Service Families Accommodation.Building Insurance

Hello All,
Not sure if this is in the right place,so if it needs to be moved please inform me as to where.

Some may not be aware but there has been a recent change of status of Insurance for Service Families Accommodation.
Occupants are now advised to arrange Building coverage up to £20,000.

If you occupy Service Families Accommodation you will have signed a Service Licence to Occupy document due to this you are not classed as a tenant and the MOD state the minimum requirement form the 1st August 2011 is set at £20,000.

As the JSP 464 Tri service regulations state the agreements are Licence to Occupy, this means that standard home Insurance policies do not cover potential liability

The Services Insurance and Investment panel have provided a webpage detailing insurance companies that can offer and organise policies to fit the requirements.

The webpage can be found at or the home page
Has a DIN been published to inform SFA occupants of the change?

Buildings coverage only a requirement if you own the bricks and mortar.
Why not phone the HIC and find out?

Is this for bricks and mortar cover?
This is what it says. "if you occupy sfa or SSfa you will have signed. An agreement when u moved into the property called a Service License to Occupy Service. Family Accommodation known as license to occupy. Due to this you are not classed as a tenant. Within the license there is a clause that states that you are liable for damage up to at least the sum advised by the MOD which from 1 Aug 11 is set at 20,000pounds. Standard home insurance policies do not cover your liability"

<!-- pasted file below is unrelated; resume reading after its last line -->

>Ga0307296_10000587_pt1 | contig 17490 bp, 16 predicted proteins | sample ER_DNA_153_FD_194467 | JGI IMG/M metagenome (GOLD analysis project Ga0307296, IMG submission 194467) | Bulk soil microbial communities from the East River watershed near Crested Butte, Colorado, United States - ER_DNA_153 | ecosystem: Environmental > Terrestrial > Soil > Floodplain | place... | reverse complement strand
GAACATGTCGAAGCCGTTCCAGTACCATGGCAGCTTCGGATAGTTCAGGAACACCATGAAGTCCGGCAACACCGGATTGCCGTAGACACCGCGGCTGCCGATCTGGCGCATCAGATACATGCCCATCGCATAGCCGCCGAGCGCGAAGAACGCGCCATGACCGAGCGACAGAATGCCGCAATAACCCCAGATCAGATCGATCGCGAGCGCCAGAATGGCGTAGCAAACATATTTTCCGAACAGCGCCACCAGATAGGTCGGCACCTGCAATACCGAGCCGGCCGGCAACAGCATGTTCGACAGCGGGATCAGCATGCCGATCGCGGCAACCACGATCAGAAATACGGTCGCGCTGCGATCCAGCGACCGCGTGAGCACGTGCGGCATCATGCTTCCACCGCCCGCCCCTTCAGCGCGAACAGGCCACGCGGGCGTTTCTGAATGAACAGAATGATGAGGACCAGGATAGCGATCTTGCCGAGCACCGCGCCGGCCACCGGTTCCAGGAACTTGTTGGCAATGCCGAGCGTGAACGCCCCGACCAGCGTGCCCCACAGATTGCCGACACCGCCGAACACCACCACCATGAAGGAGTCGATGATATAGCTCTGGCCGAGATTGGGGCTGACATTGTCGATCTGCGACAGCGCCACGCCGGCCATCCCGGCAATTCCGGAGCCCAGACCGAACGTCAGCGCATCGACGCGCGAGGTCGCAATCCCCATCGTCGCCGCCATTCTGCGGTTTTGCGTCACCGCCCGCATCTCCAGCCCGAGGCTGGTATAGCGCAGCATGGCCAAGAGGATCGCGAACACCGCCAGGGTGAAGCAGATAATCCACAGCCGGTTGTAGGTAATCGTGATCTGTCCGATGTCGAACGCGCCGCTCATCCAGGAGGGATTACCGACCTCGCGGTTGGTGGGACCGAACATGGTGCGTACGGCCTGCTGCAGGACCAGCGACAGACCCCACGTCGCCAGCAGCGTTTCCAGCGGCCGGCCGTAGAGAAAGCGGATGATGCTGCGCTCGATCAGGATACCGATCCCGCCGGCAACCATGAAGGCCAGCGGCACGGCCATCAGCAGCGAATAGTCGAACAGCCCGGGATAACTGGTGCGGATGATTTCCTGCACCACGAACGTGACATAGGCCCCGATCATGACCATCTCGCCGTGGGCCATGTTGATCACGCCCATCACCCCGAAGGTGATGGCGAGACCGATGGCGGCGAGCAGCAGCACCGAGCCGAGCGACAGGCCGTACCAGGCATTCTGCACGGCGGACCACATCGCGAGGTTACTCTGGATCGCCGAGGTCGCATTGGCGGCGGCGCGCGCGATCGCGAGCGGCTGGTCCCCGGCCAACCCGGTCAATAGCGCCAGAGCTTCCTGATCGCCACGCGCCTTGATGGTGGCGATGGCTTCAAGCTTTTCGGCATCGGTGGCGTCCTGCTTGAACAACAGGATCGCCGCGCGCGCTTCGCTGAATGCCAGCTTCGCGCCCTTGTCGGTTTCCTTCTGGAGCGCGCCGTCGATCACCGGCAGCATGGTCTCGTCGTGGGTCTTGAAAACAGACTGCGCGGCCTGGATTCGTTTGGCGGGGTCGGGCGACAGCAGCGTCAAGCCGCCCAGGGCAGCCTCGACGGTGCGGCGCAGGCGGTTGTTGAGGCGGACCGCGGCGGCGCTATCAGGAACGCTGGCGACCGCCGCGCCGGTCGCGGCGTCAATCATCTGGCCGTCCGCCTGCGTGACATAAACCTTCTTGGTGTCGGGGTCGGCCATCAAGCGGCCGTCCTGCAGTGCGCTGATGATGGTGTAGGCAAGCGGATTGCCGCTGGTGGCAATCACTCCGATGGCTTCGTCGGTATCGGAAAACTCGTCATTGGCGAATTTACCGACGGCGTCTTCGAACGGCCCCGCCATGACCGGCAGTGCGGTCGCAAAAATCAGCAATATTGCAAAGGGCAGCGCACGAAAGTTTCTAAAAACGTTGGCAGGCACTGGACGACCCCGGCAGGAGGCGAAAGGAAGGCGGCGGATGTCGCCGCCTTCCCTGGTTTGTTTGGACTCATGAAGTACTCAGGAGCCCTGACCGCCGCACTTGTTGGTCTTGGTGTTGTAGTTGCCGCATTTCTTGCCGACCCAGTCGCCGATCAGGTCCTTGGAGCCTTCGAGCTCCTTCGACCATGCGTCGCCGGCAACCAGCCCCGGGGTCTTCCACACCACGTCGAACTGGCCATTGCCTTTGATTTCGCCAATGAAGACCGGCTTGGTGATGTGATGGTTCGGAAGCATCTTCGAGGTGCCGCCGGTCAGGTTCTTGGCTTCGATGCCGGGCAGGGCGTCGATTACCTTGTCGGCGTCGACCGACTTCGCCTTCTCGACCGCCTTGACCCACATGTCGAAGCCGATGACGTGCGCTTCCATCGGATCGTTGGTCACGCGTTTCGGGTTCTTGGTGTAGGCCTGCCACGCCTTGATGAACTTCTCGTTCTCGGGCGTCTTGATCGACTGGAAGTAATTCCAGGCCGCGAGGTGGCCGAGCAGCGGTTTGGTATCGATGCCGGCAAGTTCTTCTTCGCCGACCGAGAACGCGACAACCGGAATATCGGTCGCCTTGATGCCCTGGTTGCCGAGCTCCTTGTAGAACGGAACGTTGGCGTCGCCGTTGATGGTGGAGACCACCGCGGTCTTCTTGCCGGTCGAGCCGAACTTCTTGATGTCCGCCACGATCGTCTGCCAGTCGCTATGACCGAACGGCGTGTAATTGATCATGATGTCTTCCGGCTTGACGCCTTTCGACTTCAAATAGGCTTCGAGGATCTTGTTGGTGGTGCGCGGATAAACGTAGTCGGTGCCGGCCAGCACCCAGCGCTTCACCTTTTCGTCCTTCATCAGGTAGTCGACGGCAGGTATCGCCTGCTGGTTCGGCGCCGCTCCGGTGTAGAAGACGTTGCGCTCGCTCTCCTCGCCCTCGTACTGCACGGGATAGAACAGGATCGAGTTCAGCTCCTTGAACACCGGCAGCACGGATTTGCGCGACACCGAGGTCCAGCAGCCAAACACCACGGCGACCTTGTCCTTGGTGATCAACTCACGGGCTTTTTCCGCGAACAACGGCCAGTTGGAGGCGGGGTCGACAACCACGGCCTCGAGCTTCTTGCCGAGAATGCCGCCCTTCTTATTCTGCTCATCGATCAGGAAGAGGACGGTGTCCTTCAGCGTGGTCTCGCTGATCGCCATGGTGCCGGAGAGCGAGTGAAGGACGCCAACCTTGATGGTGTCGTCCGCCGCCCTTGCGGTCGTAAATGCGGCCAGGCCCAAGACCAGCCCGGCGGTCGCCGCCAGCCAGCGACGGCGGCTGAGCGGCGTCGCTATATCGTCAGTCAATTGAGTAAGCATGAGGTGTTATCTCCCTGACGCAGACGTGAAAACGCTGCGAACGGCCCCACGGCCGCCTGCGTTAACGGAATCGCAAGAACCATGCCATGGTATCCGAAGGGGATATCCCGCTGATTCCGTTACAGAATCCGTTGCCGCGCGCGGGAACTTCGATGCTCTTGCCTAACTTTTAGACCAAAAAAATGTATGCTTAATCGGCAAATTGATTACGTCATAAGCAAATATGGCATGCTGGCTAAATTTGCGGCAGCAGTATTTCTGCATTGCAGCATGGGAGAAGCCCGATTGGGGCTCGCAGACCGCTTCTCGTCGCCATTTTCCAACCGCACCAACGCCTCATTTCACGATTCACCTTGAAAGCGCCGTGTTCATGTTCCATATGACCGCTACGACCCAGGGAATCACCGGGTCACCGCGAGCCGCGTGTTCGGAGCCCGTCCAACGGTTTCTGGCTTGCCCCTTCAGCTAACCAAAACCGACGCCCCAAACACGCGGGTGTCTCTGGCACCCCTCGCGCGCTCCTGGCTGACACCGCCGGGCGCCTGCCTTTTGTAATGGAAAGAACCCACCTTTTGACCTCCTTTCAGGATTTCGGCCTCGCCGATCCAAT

So we need to get cover for bricks and mortar.

Check the following link for further details


Book Reviewer
How many Insurance companies will provide £20,000 bricks and mortar cover for a home you

a) Do not own
b) Have no valuation for
c) have no condition report for?

Any that do will ramp up the costs as well.
AFF aren't aware of the need for buildings insurance, the licence agreement recommends contents and liability insurance.
I was not aware of any requirement to insure bricks and mortar either. and the link supplied by the OP does not actually say bricks and mortar (aka buildings cover) but the wording on that page is either genuinely confusing or there really is a requirement to cover the first 20K of damage to the "landlord's" property. Unless someone beats me to it (which you are very welcome to do!), I will take a look later at the JSP (464?) and the licence to occupy.
OK, I have had a quick look at it. The Service Licence to Occupy granted by DE OPS HOUSING states that:

7.1 To cover Your legal liabilities, You are strongly advised to arrange insurance for:
7.1.1 Your liability to Us up to at least the sum advised currently by the MOD.
7.1.2 Your personal property and that of any spouse/civil partner or child; and
7.1.3 Your liability to third parties in respect of injury to them and damage to their property.
7.2 Although We strongly advise You to obtain insurance to cover Your liability to Us for the sum advised currently by the MOD. We may bring claims against You whether or not you are covered by insurance.